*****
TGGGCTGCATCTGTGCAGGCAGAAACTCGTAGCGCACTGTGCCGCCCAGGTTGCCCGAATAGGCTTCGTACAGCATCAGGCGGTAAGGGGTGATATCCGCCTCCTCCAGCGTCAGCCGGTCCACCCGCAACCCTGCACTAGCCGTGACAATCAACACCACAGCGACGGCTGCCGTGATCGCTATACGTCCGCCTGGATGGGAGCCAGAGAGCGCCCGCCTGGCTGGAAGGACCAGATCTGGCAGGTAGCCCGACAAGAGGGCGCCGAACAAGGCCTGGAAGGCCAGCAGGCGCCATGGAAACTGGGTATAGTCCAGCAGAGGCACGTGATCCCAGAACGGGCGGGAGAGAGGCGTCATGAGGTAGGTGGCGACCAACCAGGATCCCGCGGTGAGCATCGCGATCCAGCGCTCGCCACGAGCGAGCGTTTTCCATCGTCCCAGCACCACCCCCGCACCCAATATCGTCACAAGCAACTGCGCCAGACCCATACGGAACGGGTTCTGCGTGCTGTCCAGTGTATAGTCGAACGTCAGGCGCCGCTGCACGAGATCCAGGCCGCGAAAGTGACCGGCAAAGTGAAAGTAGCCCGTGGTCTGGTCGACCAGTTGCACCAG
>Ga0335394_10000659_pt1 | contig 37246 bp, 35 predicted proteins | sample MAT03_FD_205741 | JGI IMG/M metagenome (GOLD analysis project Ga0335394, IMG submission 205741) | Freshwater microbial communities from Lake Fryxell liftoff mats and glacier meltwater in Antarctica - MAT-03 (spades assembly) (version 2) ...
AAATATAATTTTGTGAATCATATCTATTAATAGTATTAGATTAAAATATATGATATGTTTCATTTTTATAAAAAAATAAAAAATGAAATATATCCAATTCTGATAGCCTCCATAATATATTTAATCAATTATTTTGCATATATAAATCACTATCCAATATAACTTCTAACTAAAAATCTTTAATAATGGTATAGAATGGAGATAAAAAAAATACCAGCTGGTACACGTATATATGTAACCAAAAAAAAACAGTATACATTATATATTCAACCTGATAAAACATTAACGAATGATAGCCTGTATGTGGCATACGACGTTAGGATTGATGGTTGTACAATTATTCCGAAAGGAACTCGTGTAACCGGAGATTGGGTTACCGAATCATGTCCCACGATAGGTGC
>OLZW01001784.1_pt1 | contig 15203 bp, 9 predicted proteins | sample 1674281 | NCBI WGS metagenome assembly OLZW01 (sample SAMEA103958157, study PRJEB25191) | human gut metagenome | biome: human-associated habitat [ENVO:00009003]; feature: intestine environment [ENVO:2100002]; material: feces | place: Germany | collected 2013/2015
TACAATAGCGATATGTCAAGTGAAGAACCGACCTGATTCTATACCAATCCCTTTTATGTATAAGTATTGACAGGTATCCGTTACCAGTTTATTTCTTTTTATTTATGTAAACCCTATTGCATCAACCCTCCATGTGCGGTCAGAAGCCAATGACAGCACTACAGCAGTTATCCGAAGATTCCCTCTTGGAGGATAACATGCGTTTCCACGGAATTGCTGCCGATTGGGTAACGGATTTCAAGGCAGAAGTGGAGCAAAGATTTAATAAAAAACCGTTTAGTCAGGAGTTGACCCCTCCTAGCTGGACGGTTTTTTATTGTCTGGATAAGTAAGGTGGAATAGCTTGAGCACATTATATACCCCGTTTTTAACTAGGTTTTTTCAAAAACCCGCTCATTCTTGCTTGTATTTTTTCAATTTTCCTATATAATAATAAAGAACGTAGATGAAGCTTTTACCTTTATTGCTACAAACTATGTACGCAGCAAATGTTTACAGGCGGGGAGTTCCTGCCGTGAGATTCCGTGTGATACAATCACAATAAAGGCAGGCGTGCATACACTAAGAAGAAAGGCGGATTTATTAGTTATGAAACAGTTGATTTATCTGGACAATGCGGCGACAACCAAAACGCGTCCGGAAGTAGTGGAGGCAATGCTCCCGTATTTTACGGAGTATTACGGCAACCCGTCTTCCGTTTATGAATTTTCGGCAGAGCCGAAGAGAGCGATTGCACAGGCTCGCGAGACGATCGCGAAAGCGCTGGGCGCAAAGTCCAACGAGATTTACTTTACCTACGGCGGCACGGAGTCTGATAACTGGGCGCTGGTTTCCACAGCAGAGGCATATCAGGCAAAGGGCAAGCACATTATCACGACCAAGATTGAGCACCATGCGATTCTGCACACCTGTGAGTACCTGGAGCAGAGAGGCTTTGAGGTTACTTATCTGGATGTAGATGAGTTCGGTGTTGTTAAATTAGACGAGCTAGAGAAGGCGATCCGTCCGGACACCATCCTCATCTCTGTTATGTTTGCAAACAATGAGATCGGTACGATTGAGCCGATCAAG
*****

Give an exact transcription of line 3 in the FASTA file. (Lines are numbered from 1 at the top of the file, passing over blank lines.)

AAATATAATTTTGTGAATCATATCTATTAATAGTATTAGATTAAAATATATGATATGTTTCATTTTTATAAAAAAATAAAAAATGAAATATATCCAATTCTGATAGCCTCCATAATATATTTAATCAATTATTTTGCATATATAAATCACTATCCAATATAACTTCTAACTAAAAATCTTTAATAATGGTATAGAATGGAGATAAAAAAAATACCAGCTGGTACACGTATATATGTAACCAAAAAAAAACAGTATACATTATATATTCAACCTGATAAAACATTAACGAATGATAGCCTGTATGTGGCATACGACGTTAGGATTGATGGTTGTACAATTATTCCGAAAGGAACTCGTGTAACCGGAGATTGGGTTACCGAATCATGTCCCACGATAGGTGC